How does the brain work? It’s a question on a lot of people’s minds these days, especially with the launch of massive new research efforts like the American BRAIN Initiative and the European Human Brain Project.
Biologically-produced toxins include some of the most interesting substances in nature. As advanced as the chemical sciences are, nothing beats nature in terms of the wide variety of structures with specific biochemical properties.
A former colleague of mine once said that the problem with theology is that it has no subject-matter. I was reminded of Nietzsche’s (unwittingly self-damning) claim that those who have theologians’ blood in their veins see all things in a distorted and dishonest perspective.
Two of the biggest scientific breakthroughs in paleoanthropology occurred in 2010. Not only had we determined a draft genome of an extinct Neandertal from bones that lay in the Earth for tens of thousands of years, but the genome from another heretofore unknown ancient human relative, dubbed the Denisovans, was also announced. A one-hundred-year-old conundrum was finally answered: did we mate with Neandertals?
Molecular biology continues to inform science on a daily basis and reveal what it means to be human beings as we discover our place in the universe. With the ability to engage science in ways that were unimaginable only a few decades ago, we can obtain the genetic profile of a germ, discover the roots of unicellular life and uncover the mysteries of now extinct Neanderthals.
Marine pollution has long been a topic of concern, but what do you really know about the pollutants affecting the world’s waters? We asked Judith Weis, author of Marine Pollution: What Everyone Needs to Know to delve into the various forms of pollutants, and the many ways they can harm our environment and bodies.
Biology Week is an annual celebration of the biological sciences that aims to inspire and engage the public in the wonders of biology. The Society of Biology created this awareness day in 2012 to give everyone the chance to learn and appreciate biology, the science of the 21st century, through varied, nationwide events. Our belief that access to education and research changes lives for the better naturally supports the values behind Biology Week, and we are excited to be involved in it year on year.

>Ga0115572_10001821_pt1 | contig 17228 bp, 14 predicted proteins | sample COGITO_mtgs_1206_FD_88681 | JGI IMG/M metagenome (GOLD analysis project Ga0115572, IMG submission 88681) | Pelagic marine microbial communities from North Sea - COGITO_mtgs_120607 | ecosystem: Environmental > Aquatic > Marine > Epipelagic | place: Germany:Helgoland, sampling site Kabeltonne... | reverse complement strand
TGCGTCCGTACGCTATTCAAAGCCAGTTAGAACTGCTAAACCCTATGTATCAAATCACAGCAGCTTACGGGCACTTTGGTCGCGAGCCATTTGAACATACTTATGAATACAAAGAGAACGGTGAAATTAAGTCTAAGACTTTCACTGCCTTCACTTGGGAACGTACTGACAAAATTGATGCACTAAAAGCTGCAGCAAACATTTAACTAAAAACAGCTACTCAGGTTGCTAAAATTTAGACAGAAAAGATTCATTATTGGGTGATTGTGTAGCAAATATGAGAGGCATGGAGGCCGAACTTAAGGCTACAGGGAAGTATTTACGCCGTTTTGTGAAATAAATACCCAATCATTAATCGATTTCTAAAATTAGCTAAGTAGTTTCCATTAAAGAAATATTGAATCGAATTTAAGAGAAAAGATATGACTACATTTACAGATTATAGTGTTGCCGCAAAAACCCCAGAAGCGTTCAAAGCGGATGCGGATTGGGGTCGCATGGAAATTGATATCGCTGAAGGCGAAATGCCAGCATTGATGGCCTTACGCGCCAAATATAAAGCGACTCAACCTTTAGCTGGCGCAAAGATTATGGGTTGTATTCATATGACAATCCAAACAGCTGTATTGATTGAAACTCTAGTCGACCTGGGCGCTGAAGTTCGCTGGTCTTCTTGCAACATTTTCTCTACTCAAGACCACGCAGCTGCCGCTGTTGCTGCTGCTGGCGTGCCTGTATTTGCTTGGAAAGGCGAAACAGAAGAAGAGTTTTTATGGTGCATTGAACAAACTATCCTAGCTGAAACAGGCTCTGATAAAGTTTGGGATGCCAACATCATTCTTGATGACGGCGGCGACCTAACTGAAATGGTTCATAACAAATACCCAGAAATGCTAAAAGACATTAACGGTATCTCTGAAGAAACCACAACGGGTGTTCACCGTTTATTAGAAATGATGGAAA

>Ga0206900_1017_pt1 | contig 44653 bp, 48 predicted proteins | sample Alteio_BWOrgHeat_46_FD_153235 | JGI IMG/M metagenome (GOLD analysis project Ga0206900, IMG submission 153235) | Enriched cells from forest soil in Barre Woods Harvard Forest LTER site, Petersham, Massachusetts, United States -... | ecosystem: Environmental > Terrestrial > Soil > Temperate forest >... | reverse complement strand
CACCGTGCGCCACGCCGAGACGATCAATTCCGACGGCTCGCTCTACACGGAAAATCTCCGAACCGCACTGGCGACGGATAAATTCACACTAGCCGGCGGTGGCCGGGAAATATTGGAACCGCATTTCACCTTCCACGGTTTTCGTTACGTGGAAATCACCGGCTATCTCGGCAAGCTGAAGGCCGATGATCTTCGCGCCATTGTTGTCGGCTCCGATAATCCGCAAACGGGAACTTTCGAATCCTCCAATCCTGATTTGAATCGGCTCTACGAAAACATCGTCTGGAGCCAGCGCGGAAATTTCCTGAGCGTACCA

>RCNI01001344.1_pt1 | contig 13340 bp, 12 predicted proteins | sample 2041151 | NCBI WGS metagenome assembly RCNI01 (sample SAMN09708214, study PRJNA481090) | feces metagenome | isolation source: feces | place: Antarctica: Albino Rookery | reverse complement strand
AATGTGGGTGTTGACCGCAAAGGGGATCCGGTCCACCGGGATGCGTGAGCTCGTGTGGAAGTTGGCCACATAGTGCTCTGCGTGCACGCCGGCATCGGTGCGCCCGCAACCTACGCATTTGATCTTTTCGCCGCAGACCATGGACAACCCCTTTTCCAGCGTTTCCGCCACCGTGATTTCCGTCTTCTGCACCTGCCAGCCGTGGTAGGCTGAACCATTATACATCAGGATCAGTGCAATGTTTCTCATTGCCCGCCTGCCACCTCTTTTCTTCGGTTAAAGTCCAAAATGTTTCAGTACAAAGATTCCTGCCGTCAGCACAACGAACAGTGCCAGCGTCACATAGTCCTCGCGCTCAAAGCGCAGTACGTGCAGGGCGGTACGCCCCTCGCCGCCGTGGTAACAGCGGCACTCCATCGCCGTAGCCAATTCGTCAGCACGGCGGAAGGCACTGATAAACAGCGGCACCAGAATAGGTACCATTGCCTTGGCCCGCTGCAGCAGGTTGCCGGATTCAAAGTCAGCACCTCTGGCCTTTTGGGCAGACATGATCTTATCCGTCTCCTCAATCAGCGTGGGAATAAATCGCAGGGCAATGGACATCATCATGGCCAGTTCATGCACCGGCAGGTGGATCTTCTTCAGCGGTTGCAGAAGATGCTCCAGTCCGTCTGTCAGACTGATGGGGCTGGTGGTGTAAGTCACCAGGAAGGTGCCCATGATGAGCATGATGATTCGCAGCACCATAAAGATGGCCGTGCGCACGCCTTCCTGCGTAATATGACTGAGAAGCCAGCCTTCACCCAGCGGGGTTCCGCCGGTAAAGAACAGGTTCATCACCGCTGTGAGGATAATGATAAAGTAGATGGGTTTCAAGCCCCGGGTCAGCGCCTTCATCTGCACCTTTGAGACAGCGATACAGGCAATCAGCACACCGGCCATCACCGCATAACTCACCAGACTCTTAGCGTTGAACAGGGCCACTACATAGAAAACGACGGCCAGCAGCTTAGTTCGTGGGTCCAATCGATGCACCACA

They might be short-lived — but between the time a bubble is born (Fig 1 and Fig 2a) and pops (Fig 2d-f), the bubble can interact with surrounding particles and microorganisms. The consequence of this interaction not only influences the performance of bioreactors, but also can disseminate the particles, minerals, and microorganisms throughout the atmosphere. The interaction between microorganism and bubbles has been appreciated in our civilizations for millennia, most notably in fermentation.
Ask anybody that question and you will probably get a different answer every time. Most would argue that intelligence is limited to mankind and give examples of brainy people like Einstein or Newton. Others might identify it as being clever, good in exams or being smart, having a high IQ. But was Einstein particularly intelligent or Newton?
Edgar Allan Poe died 165 years ago today in the early morning of 7 October 1849. Only a few details of the illness that extinguished his “bright but unsteady light”4 are known because his physician, Dr. John Joseph Moran, used the illness to promote his own celebrity and in the process denied posterity an accurate clinical description.
World Space Week has prompted myself and colleagues at the Open University to discuss the question: ‘Is there life beyond Earth?’ The bottom line is that we are now certain that there are many places in our Solar System and around other stars where simple microbial life could exist, of kinds that we know from various settings, both mundane and exotic, on Earth. What we don’t know is whether any life DOES exist in any of those places.
World Water Monitoring Day is an annual celebration reaching out to the global community to build awareness and increase involvement in the protection of water resources around the world. The hope is that individuals will feel motivated and empowered to investigate basic water monitoring in their local area.
On 17 July 2014, the Namibian, a local daily in Namibia, reported a rather momentous event: the development of a biocultural community protocol of the Khoe community of the Bwabwata National Park — the first of its kind in Namibia.
So far it has been an unusually warm and sunny summer in the United Kingdom, but unfortunately this clement weather has not been matched by the news coverage of world events, which for months has been overcast and stormy as war and tragedy have stalked Europe and the Middle East. But there was a break […]
At a time when the press and broadcast media are overwhelmed by accounts and images of humankind’s violence and stupidity, the fact that our race survives purely as a consequence of Nature’s consent, may seem irrelevant.
How can sacoglossan sea slugs perform photosynthesis – a process usually associated with plants? Kleptoplasty describes a special type of endosymbiosis where a host organism retain photosynthetic organelles from their algal prey. Kleptoplasty is widespread in ciliates and foraminifera; however, within Metazoa animals (animals having the body composed of cells differentiated into tissues and organs, and usually a digestive cavity lined with specialized cells), sacoglossan sea slugs are the only known species to harbour functional plastids.